Open Meetings, What's Required?

Both the Utah Condominium Ownership Act and the Utah Community Association Act require board meetings to be open to each homeowner (or the homeowner’s designated representative).

Open Meetings; Exception.

Utah Code 57-8-57 (for condos) and 57-8a-226 (for non-condo HOAs) require open board meetings, with the exception that executive sessions may be closed to the owners to:

  1. consult with an attorney for the purpose of obtaining legal advice,
  2. discuss ongoing litigation, mediation, arbitration, or administrative proceedings,
  3. discuss personnel matters,
  4. discuss contract negotiations, including review of a bid or proposal
  5. discuss delinquencies, and
  6. discuss a matter that involves an individual if the discussion is likely to cause the individual undue embarrassment or violate the individual's reasonable expectation of privacy.

Comment Period at Meetings.

Additionally, at each board meeting, the board must provide each owner a reasonable opportunity to offer comments, but the board may limit the comments to one specific time period during the meeting and may limit the time allotted to each owner to comment.

Notice of Meetings.

If an owner has requested notice of a board meeting, the association must give written notice of a board meeting at least 48 hours before a meeting to the owner who requested it, unless notice of the meeting is included in a meeting schedule that was previously provided to that owner, or the meeting is to address an emergency and each board member receives notice of the meeting less than 48 hours before the meeting.

The notice to the owner must (i) be delivered to the owner by email, to the email address that the owner provides to the association; (ii) state the time and date of the meeting; (iii) state the location of the meeting; and (iv) if a board member may participate by means of electronic communication provide the information necessary to allow the owner to participate by the available means of electronic communication.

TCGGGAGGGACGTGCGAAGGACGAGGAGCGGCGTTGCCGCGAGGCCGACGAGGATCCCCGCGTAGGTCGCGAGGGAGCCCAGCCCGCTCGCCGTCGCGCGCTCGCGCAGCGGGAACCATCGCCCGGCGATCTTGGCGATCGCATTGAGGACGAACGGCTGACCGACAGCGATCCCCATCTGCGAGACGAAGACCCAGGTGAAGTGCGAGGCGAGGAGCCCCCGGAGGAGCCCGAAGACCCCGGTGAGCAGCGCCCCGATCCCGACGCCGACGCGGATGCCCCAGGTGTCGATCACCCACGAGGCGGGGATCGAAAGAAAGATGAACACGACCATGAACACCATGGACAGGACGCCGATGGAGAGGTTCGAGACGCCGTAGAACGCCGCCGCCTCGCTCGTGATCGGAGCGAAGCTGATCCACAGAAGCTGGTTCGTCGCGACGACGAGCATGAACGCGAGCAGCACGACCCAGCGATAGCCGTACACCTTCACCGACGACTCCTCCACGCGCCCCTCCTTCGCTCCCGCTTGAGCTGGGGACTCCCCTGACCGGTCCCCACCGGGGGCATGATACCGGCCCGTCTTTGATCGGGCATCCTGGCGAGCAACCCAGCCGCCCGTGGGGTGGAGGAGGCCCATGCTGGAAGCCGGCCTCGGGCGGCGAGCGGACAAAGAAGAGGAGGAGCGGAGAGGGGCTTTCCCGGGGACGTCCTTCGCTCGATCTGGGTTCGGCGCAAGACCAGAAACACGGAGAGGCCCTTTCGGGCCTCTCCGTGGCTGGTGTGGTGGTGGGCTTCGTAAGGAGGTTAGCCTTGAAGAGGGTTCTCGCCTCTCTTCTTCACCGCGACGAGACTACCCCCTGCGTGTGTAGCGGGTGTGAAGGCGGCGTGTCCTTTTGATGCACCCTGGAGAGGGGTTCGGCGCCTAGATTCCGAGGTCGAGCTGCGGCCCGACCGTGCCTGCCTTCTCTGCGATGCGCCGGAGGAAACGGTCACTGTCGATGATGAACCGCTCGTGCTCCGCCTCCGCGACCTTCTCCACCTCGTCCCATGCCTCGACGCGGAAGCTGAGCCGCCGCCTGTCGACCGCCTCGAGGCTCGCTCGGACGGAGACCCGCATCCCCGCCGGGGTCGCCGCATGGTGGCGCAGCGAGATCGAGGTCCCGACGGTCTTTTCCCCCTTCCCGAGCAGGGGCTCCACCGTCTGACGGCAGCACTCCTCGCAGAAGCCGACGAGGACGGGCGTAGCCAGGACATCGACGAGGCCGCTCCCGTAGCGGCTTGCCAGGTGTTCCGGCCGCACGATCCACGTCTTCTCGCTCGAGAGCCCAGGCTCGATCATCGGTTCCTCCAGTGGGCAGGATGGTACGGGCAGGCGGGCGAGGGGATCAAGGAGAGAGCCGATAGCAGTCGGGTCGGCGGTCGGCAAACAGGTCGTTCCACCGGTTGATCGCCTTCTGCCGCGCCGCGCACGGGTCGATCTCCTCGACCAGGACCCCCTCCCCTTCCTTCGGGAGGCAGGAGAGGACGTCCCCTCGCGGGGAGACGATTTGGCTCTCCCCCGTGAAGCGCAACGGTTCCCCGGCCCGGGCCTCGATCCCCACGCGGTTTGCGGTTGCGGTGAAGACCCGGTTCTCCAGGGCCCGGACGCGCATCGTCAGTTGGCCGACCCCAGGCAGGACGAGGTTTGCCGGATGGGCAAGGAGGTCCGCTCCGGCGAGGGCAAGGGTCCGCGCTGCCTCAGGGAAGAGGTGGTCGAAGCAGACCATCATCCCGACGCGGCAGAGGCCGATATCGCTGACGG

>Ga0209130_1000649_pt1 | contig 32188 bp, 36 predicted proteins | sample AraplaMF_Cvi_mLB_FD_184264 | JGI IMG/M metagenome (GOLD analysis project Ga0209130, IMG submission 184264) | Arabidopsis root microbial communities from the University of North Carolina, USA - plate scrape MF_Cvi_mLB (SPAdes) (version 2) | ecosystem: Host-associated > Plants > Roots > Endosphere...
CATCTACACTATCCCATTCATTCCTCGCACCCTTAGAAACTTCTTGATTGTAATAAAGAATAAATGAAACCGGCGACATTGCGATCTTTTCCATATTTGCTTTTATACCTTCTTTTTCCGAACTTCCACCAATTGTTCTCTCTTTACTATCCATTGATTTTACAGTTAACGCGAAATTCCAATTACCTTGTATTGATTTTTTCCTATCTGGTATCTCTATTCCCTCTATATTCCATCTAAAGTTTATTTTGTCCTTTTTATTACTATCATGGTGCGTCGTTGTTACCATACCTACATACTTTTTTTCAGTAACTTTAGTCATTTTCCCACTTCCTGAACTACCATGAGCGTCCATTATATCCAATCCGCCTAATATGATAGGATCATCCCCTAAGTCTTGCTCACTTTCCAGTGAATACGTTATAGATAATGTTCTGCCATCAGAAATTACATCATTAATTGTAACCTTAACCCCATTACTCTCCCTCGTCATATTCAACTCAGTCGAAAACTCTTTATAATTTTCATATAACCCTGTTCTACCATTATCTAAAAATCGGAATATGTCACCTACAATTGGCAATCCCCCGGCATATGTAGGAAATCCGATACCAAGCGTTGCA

Exactly What Constitutes a Board Meeting?

A board “meeting” means “a gathering of a board, whether in person or by means of electronic communication, at which the board can take binding action.”  (Utah Code 57-8a-102(16), 57-8-3(27)).  “Means of electronic communication” means an electronic system that allows individuals to communicate orally in real time, including web conferencing, video conferencing, and telephone conferencing (Utah Code 57-8a-102(15), 57-8-3(26)).

Action/decisions without a Meeting.

A meeting requires a gathering of the board in a way that they are communicating live and in real time.  It does not include actions or decisions taken without a meeting, as is commonly done by boards (most commonly through email).  However, specific requirements must be followed by a board in order to take an action (make a decision) without a meeting.  These requirements are spelled out in Utah Code Section 16-6a-813 (for associations that are nonprofit corporations).